ZenWatch 3 Review: As Smartwatch Interest Wanes, ASUS Offers a Compelling and Competitive Wear Product
Smartwatches have been on a steady decline for what feels like ages, at least in terms of the interest they garner. It has been a while since analysts even acknowledged the smartwatch as a market force, likely due to their failure to predict the so-called “Year of the Smartwatch” time and time again.
With the death of Pebble, an iconic pioneer into the modern smartwatch scene, and the delay of Android Wear 2.0, smartwatch lovers (the few out there) have seen short-term prospects of their wrist platform dwindle into irrelevance. This is further amplified by the fact that other smartwatch makers like Huawei and Motorola haven’t been refreshing their smartwatches, and there don’t seem to be any current plans of doing so either. Meanwhile, Samsung’s wearable platform keeps rising the stakes and expanding its ambitions with MST payments and more features than you’ll ever need on your wrist, but even this approach receives little fanfare and enthusiasm from the tech-enthusiast community at large.
Smartwatch makers have tried all sorts of things to attract a wider crowd — premium and luxurious designs, over-the-top feature sets, mimicking old timepieces, going full-techie, implementing e-paper displays, round watchfaces, shortcuts, gestures, sensors…. Alas, as compelling as these smartwatches can be for the notification-riddled tech-enthusiast, there is still no killer-feature to be found. This doesn’t stop companies like ASUS from trying to iterate and innovate, though. Their latest ASUS ZenWatch 3 is, in this sense, the last ambitious Android Wear watch before the inevitable round of Wear 2.0 devices.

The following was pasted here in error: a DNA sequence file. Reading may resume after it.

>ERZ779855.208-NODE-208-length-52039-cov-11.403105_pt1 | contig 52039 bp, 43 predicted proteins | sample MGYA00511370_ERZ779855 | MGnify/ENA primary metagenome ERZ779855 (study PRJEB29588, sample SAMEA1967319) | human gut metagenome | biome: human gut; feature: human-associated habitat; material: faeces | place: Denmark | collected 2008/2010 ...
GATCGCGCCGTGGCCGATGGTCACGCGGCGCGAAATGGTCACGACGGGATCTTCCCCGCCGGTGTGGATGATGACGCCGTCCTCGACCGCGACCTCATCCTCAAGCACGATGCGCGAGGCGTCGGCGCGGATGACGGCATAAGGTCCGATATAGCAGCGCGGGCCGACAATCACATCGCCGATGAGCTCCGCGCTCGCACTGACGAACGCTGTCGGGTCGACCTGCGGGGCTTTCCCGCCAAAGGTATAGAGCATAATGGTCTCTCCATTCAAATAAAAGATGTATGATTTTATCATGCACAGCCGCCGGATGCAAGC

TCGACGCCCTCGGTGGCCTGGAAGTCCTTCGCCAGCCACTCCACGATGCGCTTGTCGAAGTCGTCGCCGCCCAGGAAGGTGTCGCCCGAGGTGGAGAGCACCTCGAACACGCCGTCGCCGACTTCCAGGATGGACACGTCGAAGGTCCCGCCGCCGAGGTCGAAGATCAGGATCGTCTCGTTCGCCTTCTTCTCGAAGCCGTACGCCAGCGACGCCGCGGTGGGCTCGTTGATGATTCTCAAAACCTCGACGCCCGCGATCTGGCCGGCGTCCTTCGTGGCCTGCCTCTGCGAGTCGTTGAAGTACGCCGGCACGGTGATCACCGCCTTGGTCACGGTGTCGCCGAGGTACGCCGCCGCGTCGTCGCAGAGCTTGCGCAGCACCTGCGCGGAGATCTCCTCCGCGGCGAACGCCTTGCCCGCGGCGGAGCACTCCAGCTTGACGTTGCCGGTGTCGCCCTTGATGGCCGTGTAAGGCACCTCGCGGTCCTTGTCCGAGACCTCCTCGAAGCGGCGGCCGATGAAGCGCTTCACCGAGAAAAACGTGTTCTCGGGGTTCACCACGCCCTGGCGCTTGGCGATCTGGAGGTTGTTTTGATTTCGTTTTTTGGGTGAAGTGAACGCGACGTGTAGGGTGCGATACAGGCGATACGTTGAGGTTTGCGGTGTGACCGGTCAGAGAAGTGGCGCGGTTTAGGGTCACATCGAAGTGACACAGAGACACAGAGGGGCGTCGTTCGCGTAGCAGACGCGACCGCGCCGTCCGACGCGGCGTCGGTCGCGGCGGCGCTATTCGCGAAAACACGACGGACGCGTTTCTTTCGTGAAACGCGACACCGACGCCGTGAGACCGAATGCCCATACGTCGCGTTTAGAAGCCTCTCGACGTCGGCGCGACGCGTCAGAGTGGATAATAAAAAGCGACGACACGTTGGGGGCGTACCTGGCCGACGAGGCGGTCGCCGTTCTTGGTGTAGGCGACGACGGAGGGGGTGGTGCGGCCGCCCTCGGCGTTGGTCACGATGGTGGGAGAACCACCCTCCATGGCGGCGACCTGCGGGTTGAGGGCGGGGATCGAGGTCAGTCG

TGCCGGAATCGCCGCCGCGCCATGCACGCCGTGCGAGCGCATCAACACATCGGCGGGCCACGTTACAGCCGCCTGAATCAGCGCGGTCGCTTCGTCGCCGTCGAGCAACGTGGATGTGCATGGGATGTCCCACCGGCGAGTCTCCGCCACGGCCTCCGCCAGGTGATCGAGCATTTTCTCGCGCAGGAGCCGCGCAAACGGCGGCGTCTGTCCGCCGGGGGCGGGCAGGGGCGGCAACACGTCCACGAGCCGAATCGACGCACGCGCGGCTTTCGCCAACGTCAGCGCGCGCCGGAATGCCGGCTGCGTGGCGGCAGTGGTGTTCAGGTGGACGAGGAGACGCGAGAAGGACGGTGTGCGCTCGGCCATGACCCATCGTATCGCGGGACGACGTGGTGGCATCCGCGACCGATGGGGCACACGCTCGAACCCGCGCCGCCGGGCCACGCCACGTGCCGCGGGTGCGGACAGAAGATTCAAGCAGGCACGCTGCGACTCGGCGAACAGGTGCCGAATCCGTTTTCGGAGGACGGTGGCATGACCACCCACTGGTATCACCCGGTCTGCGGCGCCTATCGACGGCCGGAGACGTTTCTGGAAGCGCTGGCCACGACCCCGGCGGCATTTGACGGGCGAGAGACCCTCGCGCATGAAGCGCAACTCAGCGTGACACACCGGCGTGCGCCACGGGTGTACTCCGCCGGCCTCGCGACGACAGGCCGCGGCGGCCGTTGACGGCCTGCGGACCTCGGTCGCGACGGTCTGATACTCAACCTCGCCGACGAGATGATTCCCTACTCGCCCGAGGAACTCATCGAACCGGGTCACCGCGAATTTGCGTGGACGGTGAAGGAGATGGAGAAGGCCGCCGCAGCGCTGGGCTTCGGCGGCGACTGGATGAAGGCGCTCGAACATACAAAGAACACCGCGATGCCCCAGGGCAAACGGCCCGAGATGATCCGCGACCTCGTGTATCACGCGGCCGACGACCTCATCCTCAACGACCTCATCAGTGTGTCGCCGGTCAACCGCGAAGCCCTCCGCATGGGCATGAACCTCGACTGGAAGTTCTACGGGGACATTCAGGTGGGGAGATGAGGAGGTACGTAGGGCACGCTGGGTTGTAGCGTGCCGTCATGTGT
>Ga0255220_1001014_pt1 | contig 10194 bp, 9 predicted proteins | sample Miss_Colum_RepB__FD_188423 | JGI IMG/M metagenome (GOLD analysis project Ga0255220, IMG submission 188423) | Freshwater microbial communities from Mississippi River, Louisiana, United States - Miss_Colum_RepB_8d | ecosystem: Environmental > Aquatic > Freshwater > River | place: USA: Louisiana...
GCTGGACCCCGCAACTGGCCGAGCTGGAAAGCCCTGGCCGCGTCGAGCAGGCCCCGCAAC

Before diving into this review, it must be pointed out that the ZenWatch 3 was originally slated to released with Android Wear 2.0. With the launch of the watch, we learned that instead it is running Android Wear 1.5, coinciding with the delay of Wear 2.0 and the extension of the respective Developer Preview. The ZenWatch 3 will most certainly obtain Wear 2.0 in the future, but although this watch doesn’t bring the radical redesign of the new wearable Android version, it still brings a plethora of modifications and features that make the experience potentially different — that is, if the user cares to use the added features.
Hardware, Aesthetics & Fit
Android wear smartwatches actually offered quite a bit of variety and diversity in terms of hardware design, which allowed consumers to opt between all sorts of wearables from the gadgety-looking to the traditional premium timepiece. The ZenWatch 3 is not quite the run-of-the-mill smartwatch, but it also doesn’t look like something only a mother would love. The outer shell design can very well be described as “steampunk”, for a few reasons I’ll note below, but not even that is quite an accurate description. Let’s explore each of its elements and how they influence the overall design before making a final assessment: